So, In the Bible, Moses asks God how to best describe Him to his people since they are asking for a description ..  and God tells Him to say... I AM that I AM.  Or something to that effect.

So, this is God speaking.  Only God has the right to say I AM.  

Jesus also said “before Abraham was, I am”

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20 hours ago, 313_Waiter said:

Jesus also said “before Abraham was, I am”

Yes.   True.

i never heard of anything like “I am” in the Islamic traditions.  But when the Prophet (S) says, He was before Adam was between earth and water”,  this is sometimes compared with the statement of Jesus “before Abraham was, I am”. 
Or the sayings of the Imams “we are the names of God”...(and by inference that also includes the All encompassing name, Allah).  
 

in any case, such statements (If they were to made explicit) would be largely misunderstood.   Most people don’t seem to be able to understand it.  We already can see Ghullatis, imagine what they would think if they came across such explicit phrases?  

 

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On 11/5/2020 at 1:10 PM, Justsomeone said:

I understand  but just to show you where I come from, I was talking about this with a friend and this is what happened...

Me:
So here's the argument: what we KNOW is, is reality. That there is reality. If there were two realities, ultimately they would be one.
Reality, therefore is absolute and we are its products because we are not absolute
Like waves compared to the ocean...
 

Right.  

On 11/5/2020 at 1:10 PM, Justsomeone said:

Friend:
You mean like Descartes? I think, therefore I am? (I denke, also bin ich)...But a tree is falling down, if you know it or not...So there could be more than one reality...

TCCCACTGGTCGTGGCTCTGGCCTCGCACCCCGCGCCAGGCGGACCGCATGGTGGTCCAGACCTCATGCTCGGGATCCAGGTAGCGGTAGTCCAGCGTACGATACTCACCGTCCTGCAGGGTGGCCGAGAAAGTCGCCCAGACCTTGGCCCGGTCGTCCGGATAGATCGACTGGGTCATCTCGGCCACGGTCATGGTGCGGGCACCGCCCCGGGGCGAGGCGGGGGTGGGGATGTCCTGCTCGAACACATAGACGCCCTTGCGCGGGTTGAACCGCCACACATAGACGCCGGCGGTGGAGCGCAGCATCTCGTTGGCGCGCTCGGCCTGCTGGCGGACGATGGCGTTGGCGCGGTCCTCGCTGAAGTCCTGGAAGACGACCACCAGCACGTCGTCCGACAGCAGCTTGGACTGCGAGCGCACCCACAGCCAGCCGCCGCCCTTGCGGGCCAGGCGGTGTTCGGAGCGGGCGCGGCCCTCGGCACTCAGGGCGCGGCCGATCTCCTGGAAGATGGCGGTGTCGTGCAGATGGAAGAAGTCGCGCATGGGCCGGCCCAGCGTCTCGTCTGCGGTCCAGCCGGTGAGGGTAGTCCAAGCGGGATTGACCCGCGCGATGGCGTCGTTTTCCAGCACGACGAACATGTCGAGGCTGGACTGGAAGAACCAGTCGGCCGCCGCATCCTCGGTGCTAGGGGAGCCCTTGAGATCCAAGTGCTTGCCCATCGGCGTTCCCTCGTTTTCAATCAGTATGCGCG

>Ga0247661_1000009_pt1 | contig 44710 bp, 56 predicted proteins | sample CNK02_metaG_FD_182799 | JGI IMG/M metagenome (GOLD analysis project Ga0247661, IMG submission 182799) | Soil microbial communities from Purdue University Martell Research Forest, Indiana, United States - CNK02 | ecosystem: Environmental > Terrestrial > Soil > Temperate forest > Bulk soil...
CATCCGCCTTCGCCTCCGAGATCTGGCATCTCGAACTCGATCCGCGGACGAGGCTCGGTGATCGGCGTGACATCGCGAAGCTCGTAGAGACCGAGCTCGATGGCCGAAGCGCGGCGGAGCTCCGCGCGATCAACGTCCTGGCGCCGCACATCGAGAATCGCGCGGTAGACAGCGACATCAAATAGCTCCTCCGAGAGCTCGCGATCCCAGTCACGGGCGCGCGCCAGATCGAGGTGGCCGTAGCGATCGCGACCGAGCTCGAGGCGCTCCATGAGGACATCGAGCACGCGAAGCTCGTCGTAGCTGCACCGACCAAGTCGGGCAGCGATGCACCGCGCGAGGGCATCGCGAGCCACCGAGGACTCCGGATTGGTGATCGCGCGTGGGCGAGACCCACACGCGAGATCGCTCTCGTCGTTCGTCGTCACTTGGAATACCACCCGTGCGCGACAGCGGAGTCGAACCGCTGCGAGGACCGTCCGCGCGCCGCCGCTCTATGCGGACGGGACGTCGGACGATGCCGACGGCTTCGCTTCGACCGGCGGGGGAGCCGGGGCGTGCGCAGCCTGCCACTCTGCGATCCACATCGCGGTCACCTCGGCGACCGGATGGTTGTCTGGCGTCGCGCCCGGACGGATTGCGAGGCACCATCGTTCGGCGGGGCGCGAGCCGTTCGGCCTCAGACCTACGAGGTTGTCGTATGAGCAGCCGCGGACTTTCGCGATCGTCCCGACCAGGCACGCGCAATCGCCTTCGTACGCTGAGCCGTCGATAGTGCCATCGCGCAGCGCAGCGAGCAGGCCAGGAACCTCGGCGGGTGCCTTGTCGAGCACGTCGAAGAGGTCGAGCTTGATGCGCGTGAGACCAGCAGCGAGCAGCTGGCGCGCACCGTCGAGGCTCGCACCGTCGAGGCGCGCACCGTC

This is a very important part:

As this is an assumption he is making: Namely that an external (beyond mental) world exists.  How does he know that it cannot be perceived? How does he know that there are things he does not perceive?  Also, when you perceive a tree in front of you, are you perceiving a tree that exists completely independent of your perception of it?  These, I believe, are very important questions.  

On 11/5/2020 at 1:10 PM, Justsomeone said:


Me:
Yeah basically...
But multiple realities are ultimately a reality too right?
So, we can conclude that:
the ultimate reality= God
And multiple realities= everything else

So ultimate reality is like the sum of all parts?  Is God made of parts?   How do you answer this question?

 

On 11/5/2020 at 1:10 PM, Justsomeone said:


Friend:
Multiple realities could be just one,when you are god, since you had to be able to process them all and that is impossible for a human being. Our brain filters literally what we notice...

.
 

So is ultimate reality (God) made up of all smaller realities?  

On 11/5/2020 at 1:10 PM, Justsomeone said:

.

What do you think of this?

 

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4 hours ago, eThErEaL said:

Right.  

This is a very important part:

As this is an assumption he is making: Namely that an external (beyond mental) world exists.  How does he know that it cannot be perceived? How does he know that there are things he does not perceive?  Also, when you perceive a tree in front of you, are you perceiving a tree that exists completely independent of your perception of it?  These, I believe, are very important questions.  

So ultimate reality is like the sum of all parts?  Is God made of parts?   How do you answer this question?

 

So is ultimate reality (God) made up of all smaller realities?  

 

Meh... who knows... it's complicated and I don't think it can ever be explained with words. But I'm at peace now since I know there IS God or ultimate reality or whatever it's called.

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On 11/6/2020 at 2:47 PM, 313_Waiter said:

Jesus also said “before Abraham was, I am”

I feel that this is one of the most powerful and challenging statements of Jesus.

Not only is he using the name of God for himself, he is also claiming an eternal existance.  He uses a gramatical inconsitancy to afirm his eternal "I AM"ness.  God who is the source of all being and the only one who has eternally existed can say I AM that I AM.